Former Likud minister strongly opposes adoption of US plan and the idea of a Palestinian state in ‘regions of our homeland.’
Former Minister and Likud figure Benny Begin on Sunday strongly opposed the idea that the government would officially approve the Deal of the Century introduced last week by U.S. President Donald Trump.
In an interview with Reshet Bet, Begin said, “It is an interesting document but it is not a plan. The Americans also call this document a ‘vision’, also the maps that it contains are called envisioned maps.”
“Of course, this document cannot actually be realized and therefore it should be viewed as an update on American policy in our region. It bears a certain import, but care must be taken to leave it at that,” he noted.
Begin explained, “This is an American document, it does not have to and should not be adopted as an Israeli plan. It is a stupid idea. Because of the very negative elements that exist in this plan.”
When Begin was asked to clarify what he considered wrong in the Deal of the Century, he noted the intention to apply “Arab sovereignty in the regions of our homeland west of the Jordan.”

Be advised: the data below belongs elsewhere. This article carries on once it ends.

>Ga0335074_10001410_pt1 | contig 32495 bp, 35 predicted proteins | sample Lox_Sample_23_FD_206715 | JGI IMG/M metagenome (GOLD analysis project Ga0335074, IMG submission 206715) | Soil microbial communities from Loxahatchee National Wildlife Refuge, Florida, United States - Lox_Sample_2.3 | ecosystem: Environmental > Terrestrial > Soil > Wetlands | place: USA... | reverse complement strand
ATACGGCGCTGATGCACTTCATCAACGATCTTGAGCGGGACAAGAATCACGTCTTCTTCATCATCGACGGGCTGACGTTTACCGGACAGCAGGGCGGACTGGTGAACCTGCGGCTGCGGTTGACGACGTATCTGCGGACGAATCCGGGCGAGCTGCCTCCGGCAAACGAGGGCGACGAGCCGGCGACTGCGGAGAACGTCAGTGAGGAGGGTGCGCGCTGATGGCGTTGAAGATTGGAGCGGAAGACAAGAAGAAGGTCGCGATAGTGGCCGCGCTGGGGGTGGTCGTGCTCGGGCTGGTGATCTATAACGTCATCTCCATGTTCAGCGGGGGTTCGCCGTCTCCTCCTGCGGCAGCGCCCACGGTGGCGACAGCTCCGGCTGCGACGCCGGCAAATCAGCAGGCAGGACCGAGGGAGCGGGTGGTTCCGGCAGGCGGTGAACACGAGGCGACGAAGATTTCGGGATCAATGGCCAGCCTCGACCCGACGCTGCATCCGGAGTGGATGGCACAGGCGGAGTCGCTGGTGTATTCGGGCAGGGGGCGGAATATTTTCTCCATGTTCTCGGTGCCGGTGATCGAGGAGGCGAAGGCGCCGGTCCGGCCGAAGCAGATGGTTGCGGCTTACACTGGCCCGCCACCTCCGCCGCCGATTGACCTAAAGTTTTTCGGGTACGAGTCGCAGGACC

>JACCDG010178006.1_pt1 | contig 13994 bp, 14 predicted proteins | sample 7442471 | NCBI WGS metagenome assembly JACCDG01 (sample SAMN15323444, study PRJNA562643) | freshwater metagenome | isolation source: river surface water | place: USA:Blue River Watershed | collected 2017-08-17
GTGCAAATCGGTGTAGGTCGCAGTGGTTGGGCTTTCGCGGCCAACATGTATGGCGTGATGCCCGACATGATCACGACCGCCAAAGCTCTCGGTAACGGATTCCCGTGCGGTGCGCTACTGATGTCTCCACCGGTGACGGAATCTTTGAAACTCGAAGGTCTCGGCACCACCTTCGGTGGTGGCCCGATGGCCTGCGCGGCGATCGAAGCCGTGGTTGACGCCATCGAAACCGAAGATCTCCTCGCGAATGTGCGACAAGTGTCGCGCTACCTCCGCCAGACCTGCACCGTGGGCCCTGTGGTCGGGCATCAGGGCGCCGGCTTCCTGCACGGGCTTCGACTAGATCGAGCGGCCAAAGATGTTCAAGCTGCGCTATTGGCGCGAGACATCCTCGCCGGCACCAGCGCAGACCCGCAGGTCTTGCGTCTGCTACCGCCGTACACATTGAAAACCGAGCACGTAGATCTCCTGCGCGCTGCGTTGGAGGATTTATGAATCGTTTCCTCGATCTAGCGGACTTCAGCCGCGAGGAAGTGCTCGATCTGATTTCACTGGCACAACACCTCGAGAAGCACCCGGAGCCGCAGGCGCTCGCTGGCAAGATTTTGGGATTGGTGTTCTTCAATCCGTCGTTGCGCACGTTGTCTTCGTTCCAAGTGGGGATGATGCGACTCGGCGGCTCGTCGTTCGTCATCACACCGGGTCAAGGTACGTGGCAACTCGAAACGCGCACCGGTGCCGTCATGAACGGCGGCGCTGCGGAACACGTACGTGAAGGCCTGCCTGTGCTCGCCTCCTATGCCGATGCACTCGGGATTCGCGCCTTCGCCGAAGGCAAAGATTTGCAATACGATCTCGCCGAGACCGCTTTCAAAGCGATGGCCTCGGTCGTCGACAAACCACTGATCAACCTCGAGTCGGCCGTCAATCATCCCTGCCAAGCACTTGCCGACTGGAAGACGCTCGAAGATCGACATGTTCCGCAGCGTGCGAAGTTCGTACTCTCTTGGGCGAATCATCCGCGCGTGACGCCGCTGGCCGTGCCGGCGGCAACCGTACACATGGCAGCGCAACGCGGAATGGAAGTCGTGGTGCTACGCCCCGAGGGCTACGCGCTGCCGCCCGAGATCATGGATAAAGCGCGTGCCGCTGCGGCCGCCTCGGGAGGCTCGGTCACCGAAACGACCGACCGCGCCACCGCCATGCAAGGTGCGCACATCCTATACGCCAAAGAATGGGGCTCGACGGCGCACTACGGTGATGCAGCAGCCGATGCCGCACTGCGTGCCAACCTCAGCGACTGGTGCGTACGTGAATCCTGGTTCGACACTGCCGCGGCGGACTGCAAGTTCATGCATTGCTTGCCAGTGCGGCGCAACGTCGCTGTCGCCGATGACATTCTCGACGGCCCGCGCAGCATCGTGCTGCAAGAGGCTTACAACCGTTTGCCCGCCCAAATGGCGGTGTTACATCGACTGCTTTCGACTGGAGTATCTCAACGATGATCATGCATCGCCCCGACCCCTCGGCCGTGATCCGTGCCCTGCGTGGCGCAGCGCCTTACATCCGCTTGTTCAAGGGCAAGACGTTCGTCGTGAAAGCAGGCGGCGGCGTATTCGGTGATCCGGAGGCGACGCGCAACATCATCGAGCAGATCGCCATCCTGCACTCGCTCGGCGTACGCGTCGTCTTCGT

“I can tell you that before the Bar-Ilan speech, and after the speech I was asked about my position on the possibility of adopting the speech in the Knesset and in the government, I immediately dismissed it and I think that this was at least a partial contribution to the fact that the speech was not adopted by the government and was not raised in the Knesset. It didn’t happen and it cannot happen in the future,” Begin said.
Among the negative elements of the plan, Begin also noted that “in order to obtain the desired area for the Arab sovereignty referred to as a Palestinian state in the document, they intend to double, roughly, the area of ??the Gaza Strip. They give away parts of the Negev for this matter, which is fundamentally invalid.”
Begin added, “Enclaves of Jewish communities within an Arab area are unacceptable, as is the mere raising of the possibility of annexation of ten Arab communities, including, according to my account, two hundred and fifty thousand people, into a Palestinian sovereign state. It is forbidden to force such a solution on them.”
Begin also made it clear, on the other hand, that the green light for applying sovereignty is not a reason for him to cease his opposition to the plan. “I never thought there was a rush in applying the law to additional parts of Judea and Samaria. It’s not like the messiah’s here.”